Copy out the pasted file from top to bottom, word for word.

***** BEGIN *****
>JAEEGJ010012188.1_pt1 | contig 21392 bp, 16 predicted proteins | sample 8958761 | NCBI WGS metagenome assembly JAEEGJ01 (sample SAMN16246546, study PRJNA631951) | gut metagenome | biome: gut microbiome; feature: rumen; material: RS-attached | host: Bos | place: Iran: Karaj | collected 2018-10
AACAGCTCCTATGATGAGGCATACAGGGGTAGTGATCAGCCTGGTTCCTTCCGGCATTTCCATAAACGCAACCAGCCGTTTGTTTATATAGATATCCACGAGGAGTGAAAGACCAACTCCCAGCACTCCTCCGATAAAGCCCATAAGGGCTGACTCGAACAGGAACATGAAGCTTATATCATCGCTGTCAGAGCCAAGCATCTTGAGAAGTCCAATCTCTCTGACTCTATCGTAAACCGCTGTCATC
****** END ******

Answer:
>JAEEGJ010012188.1_pt1 | contig 21392 bp, 16 predicted proteins | sample 8958761 | NCBI WGS metagenome assembly JAEEGJ01 (sample SAMN16246546, study PRJNA631951) | gut metagenome | biome: gut microbiome; feature: rumen; material: RS-attached | host: Bos | place: Iran: Karaj | collected 2018-10
AACAGCTCCTATGATGAGGCATACAGGGGTAGTGATCAGCCTGGTTCCTTCCGGCATTTCCATAAACGCAACCAGCCGTTTGTTTATATAGATATCCACGAGGAGTGAAAGACCAACTCCCAGCACTCCTCCGATAAAGCCCATAAGGGCTGACTCGAACAGGAACATGAAGCTTATATCATCGCTGTCAGAGCCAAGCATCTTGAGAAGTCCAATCTCTCTGACTCTATCGTAAACCGCTGTCATC